If President Obama has taught us anything, it’s that the Internet can make or break a political presence. Some would argue that the 2008 election was won through Twitter, Facebook, and YouTube. While this is easy to see on a large-scale level (like during the elections for the leader of the free world), it’s a little more subtle on a smaller scale. Local, regional, and state officials are finding their places in social media.
The important question to ask is this: are you getting social with your politicians? You should be.
Social media has made the world a whole lot bigger, and smaller, all at once. People are able to share experiences as never before, which removes the limitations of geographical distance. At the same time, the capability to communicate has increased and encouraged a much more profound sense of interactivity. Public figures now have access to a larger portion of their constituents than ever before, all through a few keystrokes and the click of a mouse.
Farmers have slowly begun to adopt the same realization. More and more, the agricultural community is using social media to reach out. As an agriculture advocate, communicator, and tech geek, I love this. And because social media is, at its core, social, then shouldn’t these groups overlap? Shouldn’t the politicians who turn to social media to improve their image and reach their voters, also be learning about today’s agricultural issues from it as well?
We have the power to make change through positive communication. The only real barrier is anonymity. If we can break past that status quo, and really reach out to others, a difference can be made.
Agriculture’s advocates must connect with the politicians who drive agricultural legislation. Ag, as an industry (and culture) has had a long history of being a quiet voice among shouts. When competing against outspoken (and often radical) activists groups, it’s hard to drive a point home. Building a relationship, however, is more valuable than shouting into the darkness.
Recently, I had the pleasure of working with several farmers and ranchers in California’s central valley. One member of the cut flower industry had an outstanding story to share with the rest of the group. He’d found himself personally contacted by the aid of a public official here in California. He found that the aid’s views were fairly in-line with his own, and that they were fairly well-versed on his trade. When he asked where the aid (and subsequently, the aid’s boss) got their information, the aid confessed that a lot of their research began with his very own blog. That blog made an impact on someone. Because this agriculturalist was brave enough to engage with others and put himself out there, he gained the attention of someone who can help address ag’s concerns on an even larger scale.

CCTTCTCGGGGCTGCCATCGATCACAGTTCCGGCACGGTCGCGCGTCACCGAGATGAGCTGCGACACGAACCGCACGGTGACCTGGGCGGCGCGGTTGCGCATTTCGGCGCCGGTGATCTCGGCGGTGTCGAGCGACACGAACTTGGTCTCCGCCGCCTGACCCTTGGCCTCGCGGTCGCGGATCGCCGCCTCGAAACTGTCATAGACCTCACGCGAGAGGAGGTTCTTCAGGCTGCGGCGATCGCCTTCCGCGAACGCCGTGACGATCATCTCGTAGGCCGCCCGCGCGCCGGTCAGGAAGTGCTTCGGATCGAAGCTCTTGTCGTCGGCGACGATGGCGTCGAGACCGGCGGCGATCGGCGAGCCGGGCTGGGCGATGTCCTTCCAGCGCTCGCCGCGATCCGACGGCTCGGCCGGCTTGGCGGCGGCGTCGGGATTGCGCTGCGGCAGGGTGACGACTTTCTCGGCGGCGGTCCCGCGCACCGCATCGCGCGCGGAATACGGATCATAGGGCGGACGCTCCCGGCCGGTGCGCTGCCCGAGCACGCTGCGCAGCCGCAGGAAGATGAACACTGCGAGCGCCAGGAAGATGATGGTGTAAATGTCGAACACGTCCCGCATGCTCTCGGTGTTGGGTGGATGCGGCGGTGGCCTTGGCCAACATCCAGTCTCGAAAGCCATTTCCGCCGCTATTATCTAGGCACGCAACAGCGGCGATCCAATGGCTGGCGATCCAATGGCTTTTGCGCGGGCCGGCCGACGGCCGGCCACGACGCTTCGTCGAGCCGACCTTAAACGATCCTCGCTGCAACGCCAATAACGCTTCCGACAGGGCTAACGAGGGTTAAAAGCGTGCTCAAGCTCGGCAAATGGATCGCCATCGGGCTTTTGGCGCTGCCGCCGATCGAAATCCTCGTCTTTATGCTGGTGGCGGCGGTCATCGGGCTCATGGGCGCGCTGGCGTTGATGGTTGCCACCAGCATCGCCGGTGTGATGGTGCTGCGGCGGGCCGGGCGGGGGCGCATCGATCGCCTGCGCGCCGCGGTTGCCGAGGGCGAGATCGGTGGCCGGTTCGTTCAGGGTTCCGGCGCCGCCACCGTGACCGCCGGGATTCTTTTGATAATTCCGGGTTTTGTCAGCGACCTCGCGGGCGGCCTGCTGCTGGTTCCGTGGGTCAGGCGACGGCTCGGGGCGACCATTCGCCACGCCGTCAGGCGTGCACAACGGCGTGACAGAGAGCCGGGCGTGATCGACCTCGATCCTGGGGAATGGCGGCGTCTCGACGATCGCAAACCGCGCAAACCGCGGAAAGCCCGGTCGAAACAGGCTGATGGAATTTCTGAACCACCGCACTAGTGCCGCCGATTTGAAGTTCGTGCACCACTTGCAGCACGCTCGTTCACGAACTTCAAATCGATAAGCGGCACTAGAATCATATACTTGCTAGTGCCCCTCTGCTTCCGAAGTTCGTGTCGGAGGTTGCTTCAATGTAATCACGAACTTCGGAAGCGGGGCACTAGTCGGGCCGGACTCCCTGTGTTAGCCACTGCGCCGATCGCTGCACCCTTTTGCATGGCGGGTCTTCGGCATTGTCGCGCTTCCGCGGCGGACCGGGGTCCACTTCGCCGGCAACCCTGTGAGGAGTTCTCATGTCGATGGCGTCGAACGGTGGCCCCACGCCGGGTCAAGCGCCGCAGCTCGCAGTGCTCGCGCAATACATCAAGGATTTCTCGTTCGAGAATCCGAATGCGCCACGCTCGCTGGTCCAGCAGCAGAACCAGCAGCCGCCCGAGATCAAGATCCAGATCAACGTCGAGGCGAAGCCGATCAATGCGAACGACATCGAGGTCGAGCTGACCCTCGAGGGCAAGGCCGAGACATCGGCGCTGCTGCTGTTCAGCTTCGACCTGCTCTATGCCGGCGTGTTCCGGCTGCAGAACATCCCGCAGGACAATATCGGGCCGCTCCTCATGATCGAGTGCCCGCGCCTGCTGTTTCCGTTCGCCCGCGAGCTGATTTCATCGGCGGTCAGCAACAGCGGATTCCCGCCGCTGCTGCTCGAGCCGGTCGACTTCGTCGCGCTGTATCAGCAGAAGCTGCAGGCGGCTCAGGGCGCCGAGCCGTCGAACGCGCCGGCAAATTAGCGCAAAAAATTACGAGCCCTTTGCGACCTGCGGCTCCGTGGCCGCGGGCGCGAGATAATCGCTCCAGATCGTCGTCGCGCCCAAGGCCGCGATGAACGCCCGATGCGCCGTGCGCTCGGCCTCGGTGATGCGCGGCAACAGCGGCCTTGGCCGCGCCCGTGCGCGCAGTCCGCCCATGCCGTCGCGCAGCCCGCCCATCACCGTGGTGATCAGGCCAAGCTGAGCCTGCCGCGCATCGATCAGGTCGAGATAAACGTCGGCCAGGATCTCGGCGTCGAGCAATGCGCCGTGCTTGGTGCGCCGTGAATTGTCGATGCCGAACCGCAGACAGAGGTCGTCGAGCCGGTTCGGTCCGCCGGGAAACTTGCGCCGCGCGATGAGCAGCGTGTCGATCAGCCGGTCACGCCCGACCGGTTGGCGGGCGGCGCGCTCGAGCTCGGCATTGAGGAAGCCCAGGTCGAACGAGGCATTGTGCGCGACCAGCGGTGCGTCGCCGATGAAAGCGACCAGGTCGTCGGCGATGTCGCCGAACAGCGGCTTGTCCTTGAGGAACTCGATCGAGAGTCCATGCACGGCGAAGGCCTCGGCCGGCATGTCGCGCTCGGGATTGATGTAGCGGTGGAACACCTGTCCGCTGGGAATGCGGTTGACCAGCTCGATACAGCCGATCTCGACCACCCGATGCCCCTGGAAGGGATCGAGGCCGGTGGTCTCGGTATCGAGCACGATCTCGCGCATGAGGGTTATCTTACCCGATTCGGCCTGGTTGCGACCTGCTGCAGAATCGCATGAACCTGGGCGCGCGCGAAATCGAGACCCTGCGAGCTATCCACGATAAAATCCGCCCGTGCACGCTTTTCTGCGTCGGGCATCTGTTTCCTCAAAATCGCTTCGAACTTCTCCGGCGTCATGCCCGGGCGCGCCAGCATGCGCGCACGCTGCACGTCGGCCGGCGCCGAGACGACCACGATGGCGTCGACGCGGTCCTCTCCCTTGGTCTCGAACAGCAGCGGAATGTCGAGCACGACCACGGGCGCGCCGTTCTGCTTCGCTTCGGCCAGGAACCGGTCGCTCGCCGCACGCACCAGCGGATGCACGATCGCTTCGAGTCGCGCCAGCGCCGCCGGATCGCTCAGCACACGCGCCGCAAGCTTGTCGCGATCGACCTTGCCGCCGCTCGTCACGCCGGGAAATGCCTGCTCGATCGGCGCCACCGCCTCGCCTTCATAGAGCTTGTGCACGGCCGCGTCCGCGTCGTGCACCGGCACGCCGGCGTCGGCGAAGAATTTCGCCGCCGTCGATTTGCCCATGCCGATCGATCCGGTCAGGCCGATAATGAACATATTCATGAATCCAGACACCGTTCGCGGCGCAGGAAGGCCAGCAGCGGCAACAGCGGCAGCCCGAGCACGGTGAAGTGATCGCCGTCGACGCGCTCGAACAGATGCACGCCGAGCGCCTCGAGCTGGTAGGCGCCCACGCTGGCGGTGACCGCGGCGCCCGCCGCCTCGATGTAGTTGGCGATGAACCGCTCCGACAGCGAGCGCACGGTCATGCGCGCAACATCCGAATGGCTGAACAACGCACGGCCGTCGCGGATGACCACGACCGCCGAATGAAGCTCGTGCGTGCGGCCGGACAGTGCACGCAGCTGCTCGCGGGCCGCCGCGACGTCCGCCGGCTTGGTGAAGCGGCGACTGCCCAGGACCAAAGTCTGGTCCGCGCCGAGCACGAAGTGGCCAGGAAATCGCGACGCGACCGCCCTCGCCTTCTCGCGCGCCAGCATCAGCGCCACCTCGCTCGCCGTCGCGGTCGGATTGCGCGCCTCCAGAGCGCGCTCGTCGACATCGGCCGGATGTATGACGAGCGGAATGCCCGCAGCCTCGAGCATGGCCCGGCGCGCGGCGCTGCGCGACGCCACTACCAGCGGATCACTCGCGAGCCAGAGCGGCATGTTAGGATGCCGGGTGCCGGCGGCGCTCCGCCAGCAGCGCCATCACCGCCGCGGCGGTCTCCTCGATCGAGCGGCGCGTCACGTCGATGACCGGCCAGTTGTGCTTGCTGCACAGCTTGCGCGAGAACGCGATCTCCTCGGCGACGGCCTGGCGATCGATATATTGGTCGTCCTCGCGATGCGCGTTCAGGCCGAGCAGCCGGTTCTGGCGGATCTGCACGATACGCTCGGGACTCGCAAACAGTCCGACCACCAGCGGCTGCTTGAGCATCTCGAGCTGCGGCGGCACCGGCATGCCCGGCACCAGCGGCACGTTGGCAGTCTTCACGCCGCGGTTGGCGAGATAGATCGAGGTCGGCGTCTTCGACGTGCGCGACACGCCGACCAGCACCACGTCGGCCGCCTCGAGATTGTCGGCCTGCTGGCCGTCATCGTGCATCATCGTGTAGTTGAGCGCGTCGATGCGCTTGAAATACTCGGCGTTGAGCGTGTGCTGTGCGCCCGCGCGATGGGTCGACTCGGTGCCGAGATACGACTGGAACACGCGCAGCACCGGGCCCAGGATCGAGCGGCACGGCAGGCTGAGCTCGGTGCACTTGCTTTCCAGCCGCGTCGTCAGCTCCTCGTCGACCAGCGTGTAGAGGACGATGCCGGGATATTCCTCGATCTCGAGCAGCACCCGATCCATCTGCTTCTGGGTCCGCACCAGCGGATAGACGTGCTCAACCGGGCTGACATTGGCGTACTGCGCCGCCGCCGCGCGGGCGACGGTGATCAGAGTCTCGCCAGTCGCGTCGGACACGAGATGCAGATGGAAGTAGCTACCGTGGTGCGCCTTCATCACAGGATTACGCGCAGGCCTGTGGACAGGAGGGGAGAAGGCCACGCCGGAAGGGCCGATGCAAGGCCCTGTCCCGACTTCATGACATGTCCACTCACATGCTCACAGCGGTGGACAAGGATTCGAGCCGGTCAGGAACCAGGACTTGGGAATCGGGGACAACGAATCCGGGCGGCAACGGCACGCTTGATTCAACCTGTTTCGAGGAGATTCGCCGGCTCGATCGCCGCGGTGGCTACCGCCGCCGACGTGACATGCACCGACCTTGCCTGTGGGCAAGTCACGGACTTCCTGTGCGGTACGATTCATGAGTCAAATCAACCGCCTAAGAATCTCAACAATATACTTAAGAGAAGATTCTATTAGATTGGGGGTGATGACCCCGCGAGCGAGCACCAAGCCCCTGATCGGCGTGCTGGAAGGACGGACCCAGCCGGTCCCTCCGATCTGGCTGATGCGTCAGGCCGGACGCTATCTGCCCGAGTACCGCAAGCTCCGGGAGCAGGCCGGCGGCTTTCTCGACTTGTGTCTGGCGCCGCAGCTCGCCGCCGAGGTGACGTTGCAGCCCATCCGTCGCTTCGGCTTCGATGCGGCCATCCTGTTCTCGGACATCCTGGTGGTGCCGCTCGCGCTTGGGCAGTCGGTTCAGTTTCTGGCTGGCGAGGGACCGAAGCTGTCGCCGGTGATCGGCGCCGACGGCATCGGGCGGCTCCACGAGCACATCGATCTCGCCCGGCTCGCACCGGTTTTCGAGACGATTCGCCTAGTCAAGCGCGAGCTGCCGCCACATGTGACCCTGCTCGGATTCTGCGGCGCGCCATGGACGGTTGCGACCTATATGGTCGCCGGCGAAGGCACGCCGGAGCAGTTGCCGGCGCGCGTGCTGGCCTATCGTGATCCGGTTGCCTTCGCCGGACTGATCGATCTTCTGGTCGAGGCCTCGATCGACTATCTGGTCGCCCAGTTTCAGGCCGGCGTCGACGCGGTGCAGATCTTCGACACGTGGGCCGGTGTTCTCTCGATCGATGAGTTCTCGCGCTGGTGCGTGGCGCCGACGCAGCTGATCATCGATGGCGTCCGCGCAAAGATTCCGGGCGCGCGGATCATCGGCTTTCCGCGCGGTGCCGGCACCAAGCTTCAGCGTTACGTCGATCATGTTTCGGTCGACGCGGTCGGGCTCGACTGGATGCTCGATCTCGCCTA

This is just one instance where social media has connected agriculture to lawmakers. There are many more examples that are constantly taking place, all over the Internet.
So, now you know that you should try to connect with policy makers in your area. Here are a few pointers:
- Find them. A public figure, like a politician, is generally so overwhelmed with other conversations and obligations, that they aren’t going to seek you out. It’s up to you to start the conversation.
- Be positive. I like to use the saying, “You’ll attract more bees with honey than vinegar.” It’s true. Keep your message and your story as positive and non-confrontational as possible.
- Find opportunities to converse, but don’t be overbearing. Connect with the person in question, but don’t badger them.
Social media, in essence, is a super-party. It’s up to you to walk into the party and find the attendees and conversation that best fit your interests, needs, concerns, and desires. Policy makers are using the Internet to converse, just as other everyday people are. We know they’re out there; now it’s up to us to engage them.
What can you do to start a conversation with influential public figures in your locale? Have you ever had a conversation with them? Should you?
Kelly Rivard, is country girl, agriculture advocate, passionate communicator, Gen-Y’er well-versed in social media and AdFarm intern. She can be found @kmrivard on Twitter or at firstname.lastname@example.org
Katie Pinke lives with her husband and three children in the heart of the rural North Dakota prairie, where she connects people and businesses equally passionate about food and farming to AdFarm. You can find her @katpinke on Twitter or at Katie.Pinke@adfarmonline.com.